This section explains, through an example scenario, how the Message Translator EIP can be implemented using the WSO2 ESB. The following topics are covered:
Introduction to Message Translator
The Message Translator EIP is responsible for translating messages between applications. This ensures compatibility between applications that support different data types.
Different applications typically use different data types. Therefore, for two applications to successfully communicate, we should translate the messages (that pass from one application) to the data type compatible with the receiving application. In this case, a translator changes the context of a message from one interface to another. This ensures that the message adheres to the context rules of the back-end service.
For more information, go to Message Translator.
Figure 1: Message Translator EIP
In this example, we will use a stock inventory exposed through a service (Stock Quote Service). A client application sends a stock quote request to the ESB, and the ESB routes the request to the back-end service (Stock Quote Service). The message format of the client's request and the message format compatible with the receiving service is different.
The format of the client's request is as follows:
The message format compatible with the receiver is as follows:
Therefore, the ESB transforms the client's message (to the format that is compatible with the receiver), before passing the request to the back-end as depicted in the following diagram.
Figure 2: Example scenario of the Message Translator EIP
Before digging into implementation details, let's take a look at the relationship between the example scenario and the Message Translator EIP, by comparing their core components.
|Message Translator EIP (Figure 1)||Message Translator Example Scenario (Figure 2)|
|Stock Quote Request|
|The Payload Factory Mediator in the ESB is used to carry out the translation.|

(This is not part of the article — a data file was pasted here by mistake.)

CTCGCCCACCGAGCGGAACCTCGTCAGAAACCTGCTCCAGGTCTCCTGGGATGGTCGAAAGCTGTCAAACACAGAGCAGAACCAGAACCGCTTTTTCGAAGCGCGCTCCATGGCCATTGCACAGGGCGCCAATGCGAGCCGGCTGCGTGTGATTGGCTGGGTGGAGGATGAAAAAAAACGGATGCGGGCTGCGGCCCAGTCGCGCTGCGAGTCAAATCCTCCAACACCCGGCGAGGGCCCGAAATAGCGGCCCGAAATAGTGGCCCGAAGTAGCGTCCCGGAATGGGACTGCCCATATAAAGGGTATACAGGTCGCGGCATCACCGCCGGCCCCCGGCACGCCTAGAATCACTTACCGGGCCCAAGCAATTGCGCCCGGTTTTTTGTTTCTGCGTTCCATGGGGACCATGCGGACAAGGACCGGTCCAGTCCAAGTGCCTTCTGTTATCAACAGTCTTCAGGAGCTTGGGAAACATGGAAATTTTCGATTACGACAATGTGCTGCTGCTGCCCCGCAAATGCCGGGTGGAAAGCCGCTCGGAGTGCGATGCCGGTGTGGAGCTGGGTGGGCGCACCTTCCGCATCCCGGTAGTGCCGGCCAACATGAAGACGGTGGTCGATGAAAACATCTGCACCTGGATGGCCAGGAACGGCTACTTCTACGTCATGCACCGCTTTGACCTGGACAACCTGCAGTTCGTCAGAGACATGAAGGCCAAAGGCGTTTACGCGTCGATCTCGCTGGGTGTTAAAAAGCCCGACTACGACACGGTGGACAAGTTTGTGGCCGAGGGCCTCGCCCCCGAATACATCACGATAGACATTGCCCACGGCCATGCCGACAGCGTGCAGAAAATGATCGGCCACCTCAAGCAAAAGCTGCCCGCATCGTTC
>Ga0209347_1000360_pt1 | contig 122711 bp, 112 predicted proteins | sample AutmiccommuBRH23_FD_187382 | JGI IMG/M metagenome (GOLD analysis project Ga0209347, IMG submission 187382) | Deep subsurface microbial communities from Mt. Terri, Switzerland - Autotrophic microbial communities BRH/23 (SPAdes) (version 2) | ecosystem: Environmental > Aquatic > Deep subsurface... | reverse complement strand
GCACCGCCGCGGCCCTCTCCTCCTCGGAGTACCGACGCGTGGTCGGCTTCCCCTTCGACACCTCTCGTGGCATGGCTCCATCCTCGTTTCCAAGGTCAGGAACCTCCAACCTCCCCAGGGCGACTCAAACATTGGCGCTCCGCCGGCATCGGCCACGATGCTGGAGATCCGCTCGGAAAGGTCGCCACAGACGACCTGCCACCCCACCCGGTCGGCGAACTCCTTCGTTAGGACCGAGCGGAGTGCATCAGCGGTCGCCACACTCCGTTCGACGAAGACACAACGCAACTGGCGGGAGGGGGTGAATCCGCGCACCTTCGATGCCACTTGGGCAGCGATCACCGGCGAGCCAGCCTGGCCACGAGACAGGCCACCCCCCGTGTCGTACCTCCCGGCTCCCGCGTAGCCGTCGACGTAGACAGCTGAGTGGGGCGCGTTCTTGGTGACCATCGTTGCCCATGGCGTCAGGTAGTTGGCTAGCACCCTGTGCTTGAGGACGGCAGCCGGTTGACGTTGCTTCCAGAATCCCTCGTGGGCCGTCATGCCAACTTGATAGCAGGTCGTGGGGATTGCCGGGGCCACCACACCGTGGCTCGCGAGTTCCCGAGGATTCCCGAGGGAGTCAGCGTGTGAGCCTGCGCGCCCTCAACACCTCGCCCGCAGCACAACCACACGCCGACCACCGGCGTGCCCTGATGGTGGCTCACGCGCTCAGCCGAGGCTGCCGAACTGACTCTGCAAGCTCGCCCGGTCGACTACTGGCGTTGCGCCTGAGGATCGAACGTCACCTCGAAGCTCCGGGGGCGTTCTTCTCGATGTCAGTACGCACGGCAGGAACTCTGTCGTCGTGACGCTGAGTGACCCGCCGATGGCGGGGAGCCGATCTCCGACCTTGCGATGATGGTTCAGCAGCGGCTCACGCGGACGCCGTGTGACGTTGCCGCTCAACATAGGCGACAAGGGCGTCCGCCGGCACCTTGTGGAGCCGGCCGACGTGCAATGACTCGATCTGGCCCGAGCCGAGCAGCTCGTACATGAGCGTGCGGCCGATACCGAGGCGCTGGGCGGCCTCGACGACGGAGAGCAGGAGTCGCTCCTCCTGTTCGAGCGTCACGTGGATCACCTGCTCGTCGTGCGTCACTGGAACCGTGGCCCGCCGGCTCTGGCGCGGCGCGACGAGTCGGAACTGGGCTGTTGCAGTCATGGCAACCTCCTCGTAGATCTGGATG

The ESB configuration
Given below is the ESB configuration for simulating the example scenario explained above.
The configuration elements
The elements used in the above ESB configuration are explained below.
- <inSequence> - A message is first received by the proxy service, and then directed to this sequence.
- <outSequence> - This sequence is triggered after the execution of the <inSequence>.
- <send> - This is the Send mediator that routes the message to the endpoint indicated by the address URI.
- <main sequence> - The default sequence that is triggered when you invoke the ESB.
- <payload factory> - Transforms the message to the format denoted by the mediator.
Simulating the example scenario
Now, let's try out the example scenario explained above.
Setting up the environment
You need to set up the ESB, and the back-end service:
- Download the
Messsage-Translator.zipfile, which includes the ESB configuration described above.
See Setting up the Environment for instructions on setting up the ESB and the back-end service.
When you set up the environment, note that you only need to start one instance of the back-end service (Stock Quote Service) to simulate this example.
Executing the sample
Send the following request to the ESB, by using a SOAP client. When you send the request, you will need the wsdl URL of the proxy service defined in the ESB configuration. The default wsdl URL for this proxy service is http://localhost:8280/services/message-translator-proxy?wsdl.
Analyzing the output
When you send the request, the ESB first receives the message and then routes it to the back-end service (StockQuoteService). The following output will be printed on the Axis2 server's console, confirming that the request is successfully received by the back-end service.
The generated stock quote will then be sent to the client application (SOAP UI). You can view the response in the SOAP UI as follows: